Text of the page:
Financial Repression has been used as a Macro-Prudential Monetary Policy for decades where Real Rates are kept negative along with other measures that achieve the debasement of the debt.

Today the nominal rate of Inflation is doing the job.


However, Financial Repression in our opinion will soon be forced to migrate to an advanced form that incorporates the use of Contingent Liabilities to grow needed GDP through government investment guarantees.


The open question is how the growing size of the US government will evolve.

Fascism is an ugly word but it only means the close working symbiotic relationship between governments and corporations. Today’s Crony Capitalism is operating in some sectors such as Defense, Healthcare Drugs and Cyyber Security in that realm already.

A broader expansion of this through censorship and information control can only be called Corportocracy. In the area of high tech, social media in recent congressional hearings was shown that we may have already reached that plateau in some corporate sectors.

The final level is Totalitarianism which the Great Reset as outlined by the WEF suggests many powerful global elites controlling major global corporations are heavily leaning towards – and pushing for.

Time will tell if these directions are the America people will oppose or simply allow?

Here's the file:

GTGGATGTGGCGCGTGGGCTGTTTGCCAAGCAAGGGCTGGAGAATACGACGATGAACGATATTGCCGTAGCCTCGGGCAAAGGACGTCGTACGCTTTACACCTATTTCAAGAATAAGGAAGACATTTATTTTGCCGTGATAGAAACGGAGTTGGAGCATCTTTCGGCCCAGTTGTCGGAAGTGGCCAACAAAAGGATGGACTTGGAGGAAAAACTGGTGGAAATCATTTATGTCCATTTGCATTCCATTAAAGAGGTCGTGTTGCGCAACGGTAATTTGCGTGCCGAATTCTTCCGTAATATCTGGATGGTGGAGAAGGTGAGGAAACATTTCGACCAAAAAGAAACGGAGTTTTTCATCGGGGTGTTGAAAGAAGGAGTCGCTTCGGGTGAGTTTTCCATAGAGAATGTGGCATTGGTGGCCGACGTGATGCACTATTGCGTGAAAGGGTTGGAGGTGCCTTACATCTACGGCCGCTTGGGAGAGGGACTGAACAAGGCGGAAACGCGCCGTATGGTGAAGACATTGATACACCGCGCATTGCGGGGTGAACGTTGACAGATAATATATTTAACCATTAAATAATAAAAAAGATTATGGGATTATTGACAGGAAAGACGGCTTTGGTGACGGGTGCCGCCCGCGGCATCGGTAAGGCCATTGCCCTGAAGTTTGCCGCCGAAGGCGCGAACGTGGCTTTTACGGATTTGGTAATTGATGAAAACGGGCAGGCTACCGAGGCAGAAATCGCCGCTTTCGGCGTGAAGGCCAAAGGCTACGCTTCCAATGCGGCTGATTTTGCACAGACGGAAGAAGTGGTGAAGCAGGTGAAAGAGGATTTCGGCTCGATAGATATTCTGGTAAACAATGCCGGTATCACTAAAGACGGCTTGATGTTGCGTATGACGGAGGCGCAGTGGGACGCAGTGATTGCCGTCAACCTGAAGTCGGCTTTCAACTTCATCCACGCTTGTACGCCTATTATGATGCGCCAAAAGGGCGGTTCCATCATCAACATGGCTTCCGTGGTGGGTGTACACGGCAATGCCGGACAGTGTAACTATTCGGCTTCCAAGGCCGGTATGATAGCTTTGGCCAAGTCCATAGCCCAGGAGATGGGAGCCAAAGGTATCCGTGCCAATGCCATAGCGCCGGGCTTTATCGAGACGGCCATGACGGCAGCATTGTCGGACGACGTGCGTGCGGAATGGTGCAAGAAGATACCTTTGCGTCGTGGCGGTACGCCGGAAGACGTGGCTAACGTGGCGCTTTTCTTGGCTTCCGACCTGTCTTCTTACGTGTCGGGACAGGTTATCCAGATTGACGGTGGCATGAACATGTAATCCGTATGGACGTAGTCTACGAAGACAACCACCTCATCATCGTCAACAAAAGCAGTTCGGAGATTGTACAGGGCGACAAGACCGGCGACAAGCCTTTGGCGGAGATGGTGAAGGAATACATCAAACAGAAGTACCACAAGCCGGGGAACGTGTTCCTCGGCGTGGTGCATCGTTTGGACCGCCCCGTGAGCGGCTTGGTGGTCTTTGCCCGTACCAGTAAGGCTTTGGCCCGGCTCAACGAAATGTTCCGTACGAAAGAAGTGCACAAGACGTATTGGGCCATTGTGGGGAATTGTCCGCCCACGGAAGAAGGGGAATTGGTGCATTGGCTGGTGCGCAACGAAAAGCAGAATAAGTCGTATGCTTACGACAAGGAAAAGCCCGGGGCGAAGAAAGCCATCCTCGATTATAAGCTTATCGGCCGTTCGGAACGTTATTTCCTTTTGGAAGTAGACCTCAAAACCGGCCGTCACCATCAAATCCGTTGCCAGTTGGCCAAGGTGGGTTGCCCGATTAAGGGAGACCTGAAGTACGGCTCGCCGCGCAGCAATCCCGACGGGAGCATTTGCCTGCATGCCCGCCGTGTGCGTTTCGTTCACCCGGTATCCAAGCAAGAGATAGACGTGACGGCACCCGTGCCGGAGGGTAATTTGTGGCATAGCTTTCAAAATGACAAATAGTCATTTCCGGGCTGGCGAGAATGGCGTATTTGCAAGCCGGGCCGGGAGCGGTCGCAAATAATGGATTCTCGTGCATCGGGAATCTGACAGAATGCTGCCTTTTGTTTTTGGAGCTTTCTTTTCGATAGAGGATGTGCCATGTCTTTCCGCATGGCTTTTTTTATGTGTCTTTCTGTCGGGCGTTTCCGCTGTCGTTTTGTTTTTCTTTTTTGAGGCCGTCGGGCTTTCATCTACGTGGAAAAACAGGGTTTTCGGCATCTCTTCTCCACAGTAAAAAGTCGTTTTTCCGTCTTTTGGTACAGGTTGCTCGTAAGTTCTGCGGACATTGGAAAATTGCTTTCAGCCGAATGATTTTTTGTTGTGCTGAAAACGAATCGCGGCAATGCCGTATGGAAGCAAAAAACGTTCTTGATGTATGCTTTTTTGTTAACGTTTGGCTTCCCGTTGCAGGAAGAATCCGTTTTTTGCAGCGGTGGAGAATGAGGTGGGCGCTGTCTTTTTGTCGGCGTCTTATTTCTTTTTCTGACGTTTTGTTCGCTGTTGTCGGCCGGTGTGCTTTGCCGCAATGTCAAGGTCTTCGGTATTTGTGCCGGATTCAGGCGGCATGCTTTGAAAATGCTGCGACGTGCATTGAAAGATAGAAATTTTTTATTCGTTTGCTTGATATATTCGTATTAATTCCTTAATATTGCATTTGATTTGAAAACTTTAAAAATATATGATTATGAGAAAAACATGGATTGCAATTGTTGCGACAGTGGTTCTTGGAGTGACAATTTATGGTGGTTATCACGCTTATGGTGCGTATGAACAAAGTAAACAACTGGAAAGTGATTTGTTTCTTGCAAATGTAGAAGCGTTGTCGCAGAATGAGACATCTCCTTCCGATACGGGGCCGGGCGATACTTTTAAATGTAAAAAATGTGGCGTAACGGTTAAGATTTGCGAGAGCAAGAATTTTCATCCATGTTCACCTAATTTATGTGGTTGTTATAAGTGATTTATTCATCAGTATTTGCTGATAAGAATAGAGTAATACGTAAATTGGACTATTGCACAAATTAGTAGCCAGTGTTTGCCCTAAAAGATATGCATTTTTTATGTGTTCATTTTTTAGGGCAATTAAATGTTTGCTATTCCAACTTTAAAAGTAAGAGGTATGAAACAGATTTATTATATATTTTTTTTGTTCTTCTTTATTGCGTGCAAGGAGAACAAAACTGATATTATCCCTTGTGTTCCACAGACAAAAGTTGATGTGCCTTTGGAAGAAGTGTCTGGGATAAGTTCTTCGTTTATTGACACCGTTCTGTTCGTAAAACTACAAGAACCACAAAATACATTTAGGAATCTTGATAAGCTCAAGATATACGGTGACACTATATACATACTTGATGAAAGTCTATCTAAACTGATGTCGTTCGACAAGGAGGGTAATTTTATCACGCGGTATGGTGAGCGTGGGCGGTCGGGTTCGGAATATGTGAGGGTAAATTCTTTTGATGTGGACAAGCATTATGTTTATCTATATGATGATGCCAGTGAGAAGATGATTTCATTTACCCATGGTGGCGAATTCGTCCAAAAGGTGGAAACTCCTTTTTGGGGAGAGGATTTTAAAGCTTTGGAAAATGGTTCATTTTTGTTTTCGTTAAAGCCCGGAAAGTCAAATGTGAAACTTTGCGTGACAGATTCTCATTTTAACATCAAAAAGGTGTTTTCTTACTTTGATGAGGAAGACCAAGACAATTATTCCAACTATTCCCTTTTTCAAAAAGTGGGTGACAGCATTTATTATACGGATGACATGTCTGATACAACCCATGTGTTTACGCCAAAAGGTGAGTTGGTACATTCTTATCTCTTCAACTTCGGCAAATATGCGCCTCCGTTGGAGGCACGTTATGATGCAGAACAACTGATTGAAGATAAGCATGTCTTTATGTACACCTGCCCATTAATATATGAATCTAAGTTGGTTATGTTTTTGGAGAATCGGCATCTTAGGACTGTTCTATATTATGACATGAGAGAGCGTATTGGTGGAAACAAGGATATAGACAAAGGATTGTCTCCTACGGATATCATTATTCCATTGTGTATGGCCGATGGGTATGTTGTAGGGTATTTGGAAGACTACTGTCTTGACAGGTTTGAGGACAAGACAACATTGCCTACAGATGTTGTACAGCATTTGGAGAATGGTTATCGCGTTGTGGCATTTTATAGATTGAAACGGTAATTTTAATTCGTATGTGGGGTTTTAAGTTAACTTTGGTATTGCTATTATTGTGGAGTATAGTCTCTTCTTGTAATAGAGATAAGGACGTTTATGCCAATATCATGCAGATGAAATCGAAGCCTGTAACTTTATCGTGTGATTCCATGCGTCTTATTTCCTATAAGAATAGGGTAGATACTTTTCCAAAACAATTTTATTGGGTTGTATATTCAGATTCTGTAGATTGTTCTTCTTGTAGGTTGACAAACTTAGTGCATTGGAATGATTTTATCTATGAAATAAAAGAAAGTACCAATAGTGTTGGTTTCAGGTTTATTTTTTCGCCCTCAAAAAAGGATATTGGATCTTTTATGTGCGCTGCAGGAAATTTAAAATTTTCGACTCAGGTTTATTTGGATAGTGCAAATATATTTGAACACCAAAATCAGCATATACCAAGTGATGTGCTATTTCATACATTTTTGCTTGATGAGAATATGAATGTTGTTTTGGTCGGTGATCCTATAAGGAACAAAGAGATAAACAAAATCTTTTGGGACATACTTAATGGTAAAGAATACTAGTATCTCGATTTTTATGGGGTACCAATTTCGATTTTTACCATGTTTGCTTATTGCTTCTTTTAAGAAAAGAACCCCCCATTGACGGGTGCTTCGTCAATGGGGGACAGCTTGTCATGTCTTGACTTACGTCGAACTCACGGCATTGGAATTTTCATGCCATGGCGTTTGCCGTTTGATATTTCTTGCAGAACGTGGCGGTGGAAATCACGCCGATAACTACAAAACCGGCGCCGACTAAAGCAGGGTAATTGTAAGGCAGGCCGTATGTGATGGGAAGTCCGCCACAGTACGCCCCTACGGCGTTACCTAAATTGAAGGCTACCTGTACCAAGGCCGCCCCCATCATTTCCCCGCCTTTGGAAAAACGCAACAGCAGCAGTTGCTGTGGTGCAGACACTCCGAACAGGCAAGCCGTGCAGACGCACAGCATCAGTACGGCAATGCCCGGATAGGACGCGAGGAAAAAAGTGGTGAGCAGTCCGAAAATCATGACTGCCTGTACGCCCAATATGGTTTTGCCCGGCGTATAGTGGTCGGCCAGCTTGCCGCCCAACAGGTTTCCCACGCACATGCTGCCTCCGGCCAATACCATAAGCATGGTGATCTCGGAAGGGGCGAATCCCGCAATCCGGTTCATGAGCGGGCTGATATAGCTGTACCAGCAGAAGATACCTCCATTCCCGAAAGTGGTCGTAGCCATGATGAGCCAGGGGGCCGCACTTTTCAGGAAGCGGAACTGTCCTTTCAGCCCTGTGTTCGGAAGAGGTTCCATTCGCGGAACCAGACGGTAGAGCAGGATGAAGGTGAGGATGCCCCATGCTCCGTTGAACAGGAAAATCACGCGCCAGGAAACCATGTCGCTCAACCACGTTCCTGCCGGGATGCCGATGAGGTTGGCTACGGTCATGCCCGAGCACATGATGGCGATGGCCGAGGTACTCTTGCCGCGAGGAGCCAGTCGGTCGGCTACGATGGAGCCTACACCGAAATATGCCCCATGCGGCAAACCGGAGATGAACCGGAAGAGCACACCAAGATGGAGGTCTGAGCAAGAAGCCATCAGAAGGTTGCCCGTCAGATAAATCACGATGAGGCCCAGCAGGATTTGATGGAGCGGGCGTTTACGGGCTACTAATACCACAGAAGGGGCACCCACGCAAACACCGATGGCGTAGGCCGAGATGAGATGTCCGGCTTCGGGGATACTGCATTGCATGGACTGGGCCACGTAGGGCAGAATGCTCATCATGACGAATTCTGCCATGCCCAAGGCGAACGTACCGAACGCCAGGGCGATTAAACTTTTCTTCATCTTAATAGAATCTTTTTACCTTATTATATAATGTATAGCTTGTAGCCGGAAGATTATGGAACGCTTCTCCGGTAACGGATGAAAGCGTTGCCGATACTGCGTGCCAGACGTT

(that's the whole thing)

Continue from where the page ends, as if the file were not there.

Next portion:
Whatever it is likely not to be an America you may - any longer recognize.


As I always remind you in these videos, remember politicians and Central Banks will print the money to solve any and all problems, until such time as no one will take the money or it is of no value.

That day is still in the future so take advantage of the opportunities as they currently exist.

Investing is always easier when you know with relative certainty how the powers to be will react. Your chances of success go up dramatically.

The powers to be are now effectively trapped by policies of fiat currencies, unsound money, political polarization and global policy paralysis.


I would like take a moment as a reminder

DO NO NOT TRADE FROM ANY OF THESE SLIDES - they are for educational and discussions purposes ONLY.

As negative as these comments often are, there has seldom been a better time for investing.  However, it requires careful analysis and not following what have traditionally been the true and tried approaches.

Do your reading and make sure you have a knowledgeable and well informed financial advisor.

So until we talk again, may 2023 turn out to be an outstanding investment year for you and your family?

I sincerely thank you for listening!